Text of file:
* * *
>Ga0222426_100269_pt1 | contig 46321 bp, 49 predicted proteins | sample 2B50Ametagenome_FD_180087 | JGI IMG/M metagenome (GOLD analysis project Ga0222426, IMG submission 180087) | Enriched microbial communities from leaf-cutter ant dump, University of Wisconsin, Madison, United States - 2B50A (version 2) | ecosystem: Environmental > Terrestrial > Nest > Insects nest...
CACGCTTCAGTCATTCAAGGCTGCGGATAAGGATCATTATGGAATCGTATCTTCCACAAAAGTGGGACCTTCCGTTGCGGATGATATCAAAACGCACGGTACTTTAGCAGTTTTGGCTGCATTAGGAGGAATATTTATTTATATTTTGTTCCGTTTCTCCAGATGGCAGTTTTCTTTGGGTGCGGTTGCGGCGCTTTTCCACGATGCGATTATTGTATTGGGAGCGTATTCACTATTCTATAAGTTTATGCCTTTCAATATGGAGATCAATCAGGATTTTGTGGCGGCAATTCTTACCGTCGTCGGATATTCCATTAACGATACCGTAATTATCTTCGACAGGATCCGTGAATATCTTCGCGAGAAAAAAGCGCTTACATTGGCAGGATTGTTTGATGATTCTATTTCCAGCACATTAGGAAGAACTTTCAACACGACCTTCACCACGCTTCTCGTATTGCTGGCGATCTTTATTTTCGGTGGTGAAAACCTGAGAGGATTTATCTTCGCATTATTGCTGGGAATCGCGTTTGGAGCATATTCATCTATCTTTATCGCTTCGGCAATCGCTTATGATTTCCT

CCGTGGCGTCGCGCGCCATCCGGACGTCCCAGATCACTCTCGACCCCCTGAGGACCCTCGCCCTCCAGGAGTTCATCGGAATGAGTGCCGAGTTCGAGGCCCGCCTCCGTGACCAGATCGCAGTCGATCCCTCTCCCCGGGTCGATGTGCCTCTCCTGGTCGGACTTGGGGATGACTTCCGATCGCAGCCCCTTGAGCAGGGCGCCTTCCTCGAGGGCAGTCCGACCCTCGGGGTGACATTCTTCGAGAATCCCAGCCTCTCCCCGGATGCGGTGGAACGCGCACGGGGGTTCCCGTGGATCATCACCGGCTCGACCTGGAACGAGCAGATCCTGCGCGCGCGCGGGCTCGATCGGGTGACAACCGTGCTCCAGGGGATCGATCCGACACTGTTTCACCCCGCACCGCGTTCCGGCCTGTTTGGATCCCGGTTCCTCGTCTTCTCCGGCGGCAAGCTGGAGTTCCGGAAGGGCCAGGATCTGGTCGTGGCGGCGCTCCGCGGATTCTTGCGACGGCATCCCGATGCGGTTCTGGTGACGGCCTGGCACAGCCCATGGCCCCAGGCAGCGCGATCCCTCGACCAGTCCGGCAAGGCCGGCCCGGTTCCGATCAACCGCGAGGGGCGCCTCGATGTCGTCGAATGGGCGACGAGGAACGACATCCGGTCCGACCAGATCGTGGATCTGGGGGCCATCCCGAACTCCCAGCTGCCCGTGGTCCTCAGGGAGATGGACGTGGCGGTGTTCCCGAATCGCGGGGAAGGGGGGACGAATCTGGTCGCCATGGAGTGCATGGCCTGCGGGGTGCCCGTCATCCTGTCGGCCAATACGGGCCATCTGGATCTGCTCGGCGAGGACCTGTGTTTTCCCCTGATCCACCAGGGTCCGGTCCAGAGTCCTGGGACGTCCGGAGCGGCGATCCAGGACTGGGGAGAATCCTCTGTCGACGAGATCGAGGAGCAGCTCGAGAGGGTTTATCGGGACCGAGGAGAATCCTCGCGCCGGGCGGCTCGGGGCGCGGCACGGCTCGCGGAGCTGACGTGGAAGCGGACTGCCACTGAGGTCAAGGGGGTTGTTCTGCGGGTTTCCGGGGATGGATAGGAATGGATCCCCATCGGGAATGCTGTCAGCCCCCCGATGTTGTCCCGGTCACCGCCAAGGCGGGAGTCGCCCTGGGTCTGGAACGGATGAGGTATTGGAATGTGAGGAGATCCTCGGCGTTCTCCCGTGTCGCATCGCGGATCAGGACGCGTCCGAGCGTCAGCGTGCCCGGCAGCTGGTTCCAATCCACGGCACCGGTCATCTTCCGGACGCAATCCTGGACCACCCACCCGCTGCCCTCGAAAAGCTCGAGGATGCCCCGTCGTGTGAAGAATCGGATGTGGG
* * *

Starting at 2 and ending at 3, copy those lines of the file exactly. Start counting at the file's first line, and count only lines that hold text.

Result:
CACGCTTCAGTCATTCAAGGCTGCGGATAAGGATCATTATGGAATCGTATCTTCCACAAAAGTGGGACCTTCCGTTGCGGATGATATCAAAACGCACGGTACTTTAGCAGTTTTGGCTGCATTAGGAGGAATATTTATTTATATTTTGTTCCGTTTCTCCAGATGGCAGTTTTCTTTGGGTGCGGTTGCGGCGCTTTTCCACGATGCGATTATTGTATTGGGAGCGTATTCACTATTCTATAAGTTTATGCCTTTCAATATGGAGATCAATCAGGATTTTGTGGCGGCAATTCTTACCGTCGTCGGATATTCCATTAACGATACCGTAATTATCTTCGACAGGATCCGTGAATATCTTCGCGAGAAAAAAGCGCTTACATTGGCAGGATTGTTTGATGATTCTATTTCCAGCACATTAGGAAGAACTTTCAACACGACCTTCACCACGCTTCTCGTATTGCTGGCGATCTTTATTTTCGGTGGTGAAAACCTGAGAGGATTTATCTTCGCATTATTGCTGGGAATCGCGTTTGGAGCATATTCATCTATCTTTATCGCTTCGGCAATCGCTTATGATTTCCT

CCGTGGCGTCGCGCGCCATCCGGACGTCCCAGATCACTCTCGACCCCCTGAGGACCCTCGCCCTCCAGGAGTTCATCGGAATGAGTGCCGAGTTCGAGGCCCGCCTCCGTGACCAGATCGCAGTCGATCCCTCTCCCCGGGTCGATGTGCCTCTCCTGGTCGGACTTGGGGATGACTTCCGATCGCAGCCCCTTGAGCAGGGCGCCTTCCTCGAGGGCAGTCCGACCCTCGGGGTGACATTCTTCGAGAATCCCAGCCTCTCCCCGGATGCGGTGGAACGCGCACGGGGGTTCCCGTGGATCATCACCGGCTCGACCTGGAACGAGCAGATCCTGCGCGCGCGCGGGCTCGATCGGGTGACAACCGTGCTCCAGGGGATCGATCCGACACTGTTTCACCCCGCACCGCGTTCCGGCCTGTTTGGATCCCGGTTCCTCGTCTTCTCCGGCGGCAAGCTGGAGTTCCGGAAGGGCCAGGATCTGGTCGTGGCGGCGCTCCGCGGATTCTTGCGACGGCATCCCGATGCGGTTCTGGTGACGGCCTGGCACAGCCCATGGCCCCAGGCAGCGCGATCCCTCGACCAGTCCGGCAAGGCCGGCCCGGTTCCGATCAACCGCGAGGGGCGCCTCGATGTCGTCGAATGGGCGACGAGGAACGACATCCGGTCCGACCAGATCGTGGATCTGGGGGCCATCCCGAACTCCCAGCTGCCCGTGGTCCTCAGGGAGATGGACGTGGCGGTGTTCCCGAATCGCGGGGAAGGGGGGACGAATCTGGTCGCCATGGAGTGCATGGCCTGCGGGGTGCCCGTCATCCTGTCGGCCAATACGGGCCATCTGGATCTGCTCGGCGAGGACCTGTGTTTTCCCCTGATCCACCAGGGTCCGGTCCAGAGTCCTGGGACGTCCGGAGCGGCGATCCAGGACTGGGGAGAATCCTCTGTCGACGAGATCGAGGAGCAGCTCGAGAGGGTTTATCGGGACCGAGGAGAATCCTCGCGCCGGGCGGCTCGGGGCGCGGCACGGCTCGCGGAGCTGACGTGGAAGCGGACTGCCACTGAGGTCAAGGGGGTTGTTCTGCGGGTTTCCGGGGATGGATAGGAATGGATCCCCATCGGGAATGCTGTCAGCCCCCCGATGTTGTCCCGGTCACCGCCAAGGCGGGAGTCGCCCTGGGTCTGGAACGGATGAGGTATTGGAATGTGAGGAGATCCTCGGCGTTCTCCCGTGTCGCATCGCGGATCAGGACGCGTCCGAGCGTCAGCGTGCCCGGCAGCTGGTTCCAATCCACGGCACCGGTCATCTTCCGGACGCAATCCTGGACCACCCACCCGCTGCCCTCGAAAAGCTCGAGGATGCCCCGTCGTGTGAAGAATCGGATGTGGG